It was Magic Time in 1974

by Mac Overton

GILMER, Texas -- For a young convert who had been baptized only in June 1972, it was magic.

I was baptized by Bill Jacobs in deacon Henry Anderson's baptismal tank at his home on University Avenue in Little Rock, Ark.

About a year and a half later, in January 1974, I was accepted on the recommendation of Pastor Bill Cowan as one of the original "January freshmen" at Ambassador College, Big Sandy.

That was an achievement in itself. Students were expected to work, and I got put on the gardening crew, working at the ranch in fields behind the Piney Woods. It was fun.

Terrified students

I had worked on newspapers, and John Robinson, journalism-department head and managing editor of The Worldwide News, then based in Big Sandy, met me and asked me to join the staff.

Then the fun really began. I had heard about how rough JR, as he was commonly known, was. Most students were terrified of him.

But I learned that, while he expected the best and did not tolerate incompetence, he also gave the best.

And it was great to be somewhat of an insider.

Pitcher of health

JR often protected his student staff from the sometimes Hitlerian tendencies of other faculty members and administrators.

Sometimes he would tell us to do something that might require us to bend the rules a little, like the time he got thirsty on a Friday afternoon and sent two students, Scott Ashley and Scott Moss, to the faculty locker room to get a pitcher of beer.

Though they got some questioning looks, the faculty and administrators there didn't say anything.

One of the students told them, "We're on a mission of mercy."

John often told us, "If you get in trouble, I'll back you to the wall."


Stayed in touch

We also learned things about the inner workings of the church and some of the leading personalities that the average member, if he or she was lucky, would never know.

I formed friendships at The Worldwide News, where I worked for two years until graduation in 1976. (I had a prior college degree.)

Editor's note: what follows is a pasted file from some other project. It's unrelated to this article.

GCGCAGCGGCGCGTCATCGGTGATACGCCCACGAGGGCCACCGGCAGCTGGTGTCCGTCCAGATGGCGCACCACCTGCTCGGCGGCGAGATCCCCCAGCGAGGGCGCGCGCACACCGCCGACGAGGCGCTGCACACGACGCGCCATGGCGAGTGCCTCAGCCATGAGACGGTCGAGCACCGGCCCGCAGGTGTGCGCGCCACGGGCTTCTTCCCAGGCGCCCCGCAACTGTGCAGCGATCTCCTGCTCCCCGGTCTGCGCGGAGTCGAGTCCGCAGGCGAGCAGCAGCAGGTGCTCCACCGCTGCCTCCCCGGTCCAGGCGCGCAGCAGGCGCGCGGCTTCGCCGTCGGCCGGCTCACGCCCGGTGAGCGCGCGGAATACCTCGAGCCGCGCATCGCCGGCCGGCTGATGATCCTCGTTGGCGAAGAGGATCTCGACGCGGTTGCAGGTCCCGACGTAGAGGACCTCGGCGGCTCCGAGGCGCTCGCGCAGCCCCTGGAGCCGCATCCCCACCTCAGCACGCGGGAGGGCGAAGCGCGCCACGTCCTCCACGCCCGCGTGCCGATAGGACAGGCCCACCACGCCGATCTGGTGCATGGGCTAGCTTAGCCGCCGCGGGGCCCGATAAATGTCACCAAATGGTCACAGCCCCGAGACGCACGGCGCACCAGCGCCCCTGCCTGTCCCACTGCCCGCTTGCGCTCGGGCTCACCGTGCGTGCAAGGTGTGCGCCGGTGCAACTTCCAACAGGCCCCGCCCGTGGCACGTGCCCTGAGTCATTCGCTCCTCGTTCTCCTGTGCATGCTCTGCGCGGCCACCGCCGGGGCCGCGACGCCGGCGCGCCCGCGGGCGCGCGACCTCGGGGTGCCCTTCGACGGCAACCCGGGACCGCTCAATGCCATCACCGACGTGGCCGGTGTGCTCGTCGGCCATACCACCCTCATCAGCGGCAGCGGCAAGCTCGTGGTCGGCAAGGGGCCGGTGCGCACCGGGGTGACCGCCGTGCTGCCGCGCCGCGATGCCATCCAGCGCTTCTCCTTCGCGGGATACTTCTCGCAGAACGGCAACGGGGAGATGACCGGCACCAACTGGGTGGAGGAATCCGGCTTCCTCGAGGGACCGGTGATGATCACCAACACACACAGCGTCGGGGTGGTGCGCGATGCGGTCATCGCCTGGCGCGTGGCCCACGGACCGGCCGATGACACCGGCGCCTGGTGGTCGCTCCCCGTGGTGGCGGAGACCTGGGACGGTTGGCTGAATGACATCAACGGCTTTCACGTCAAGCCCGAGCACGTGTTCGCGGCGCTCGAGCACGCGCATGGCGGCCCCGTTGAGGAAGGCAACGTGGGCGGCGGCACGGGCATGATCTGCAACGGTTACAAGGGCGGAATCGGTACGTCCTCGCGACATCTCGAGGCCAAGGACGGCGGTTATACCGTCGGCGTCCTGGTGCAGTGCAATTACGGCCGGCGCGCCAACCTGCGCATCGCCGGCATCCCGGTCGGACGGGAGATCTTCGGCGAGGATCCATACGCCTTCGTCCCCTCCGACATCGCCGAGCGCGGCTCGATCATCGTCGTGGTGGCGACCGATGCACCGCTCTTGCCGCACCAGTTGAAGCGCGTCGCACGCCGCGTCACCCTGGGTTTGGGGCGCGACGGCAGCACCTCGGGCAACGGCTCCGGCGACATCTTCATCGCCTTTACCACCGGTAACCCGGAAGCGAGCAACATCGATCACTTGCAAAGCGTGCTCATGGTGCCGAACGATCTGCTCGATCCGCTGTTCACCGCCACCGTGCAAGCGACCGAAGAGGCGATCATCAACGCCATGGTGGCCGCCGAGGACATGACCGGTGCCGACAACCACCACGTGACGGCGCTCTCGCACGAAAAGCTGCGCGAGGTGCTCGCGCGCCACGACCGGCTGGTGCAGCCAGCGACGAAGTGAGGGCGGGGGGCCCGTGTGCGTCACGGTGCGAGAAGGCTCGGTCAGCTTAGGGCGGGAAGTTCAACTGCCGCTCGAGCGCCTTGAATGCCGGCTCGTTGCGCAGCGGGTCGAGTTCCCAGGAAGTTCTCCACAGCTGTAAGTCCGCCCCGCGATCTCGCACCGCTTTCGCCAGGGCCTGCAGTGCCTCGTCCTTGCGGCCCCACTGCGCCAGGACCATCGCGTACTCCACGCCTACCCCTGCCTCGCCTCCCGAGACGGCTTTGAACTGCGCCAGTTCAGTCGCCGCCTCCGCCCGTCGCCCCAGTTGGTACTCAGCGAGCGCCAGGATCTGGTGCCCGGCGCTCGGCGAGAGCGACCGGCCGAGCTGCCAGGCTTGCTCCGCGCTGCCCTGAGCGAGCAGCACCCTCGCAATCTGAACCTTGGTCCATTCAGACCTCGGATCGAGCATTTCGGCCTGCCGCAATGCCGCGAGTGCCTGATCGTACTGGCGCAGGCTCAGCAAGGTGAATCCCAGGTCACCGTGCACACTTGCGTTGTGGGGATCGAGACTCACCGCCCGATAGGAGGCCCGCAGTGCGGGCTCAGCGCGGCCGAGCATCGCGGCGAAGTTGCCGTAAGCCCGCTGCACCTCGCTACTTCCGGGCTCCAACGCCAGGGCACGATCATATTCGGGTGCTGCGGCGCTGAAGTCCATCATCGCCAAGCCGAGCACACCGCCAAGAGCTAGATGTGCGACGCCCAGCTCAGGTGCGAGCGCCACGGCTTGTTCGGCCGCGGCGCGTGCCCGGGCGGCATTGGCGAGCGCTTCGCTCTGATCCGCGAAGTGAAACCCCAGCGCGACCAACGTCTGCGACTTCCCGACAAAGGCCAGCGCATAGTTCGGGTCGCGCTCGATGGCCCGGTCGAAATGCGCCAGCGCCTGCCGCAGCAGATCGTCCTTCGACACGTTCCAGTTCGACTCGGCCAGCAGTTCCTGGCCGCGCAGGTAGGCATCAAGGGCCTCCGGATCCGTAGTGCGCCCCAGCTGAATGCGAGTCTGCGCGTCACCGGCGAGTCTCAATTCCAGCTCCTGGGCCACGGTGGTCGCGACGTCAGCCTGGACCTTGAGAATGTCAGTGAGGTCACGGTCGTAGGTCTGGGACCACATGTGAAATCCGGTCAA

Among those friendships, which continue to this day, are Dixon Cartwright, Klaus Rothe, Scott Moss, Scott Ashley, Ellis Stewart, Sheila Dennis Graham, Janey George Milligan, Tom Hanson, Linda Moll Smith and David McKee.

Most of us have stayed in touch, and that helped when many of us (though scattered) joined John and became his shock troops (like the Jesuits are called the pope's shock troops) when he founded In Transition (predecessor of The Journal) after the Tkach doctrines of 1995 that split the church.

Invisible rubber bands

One prominent WCG evangelist told someone that "we thought the local minister had John under control, but, the next thing we knew, he had reassembled his old Worldwide News staff and was taking on Pasadena."

(This included Dave Havir and Clyde Kilough, who left the WN two weeks after I came to work there.)

At John's funeral a few years back, his then-pastor in the United Church of God, Darris McNeely, said that "when John painted his face blue you had better get out of the way," an allusion to William Wallace in Brave Heart.

And our lives are still interconnected.

By something invisible

As Linda Moll Smith often says, "we're all connected by invisible rubber bands."

Thanks to John and the Worldwide News staff, Ambassador wasn't as good as I expected.

It was better.

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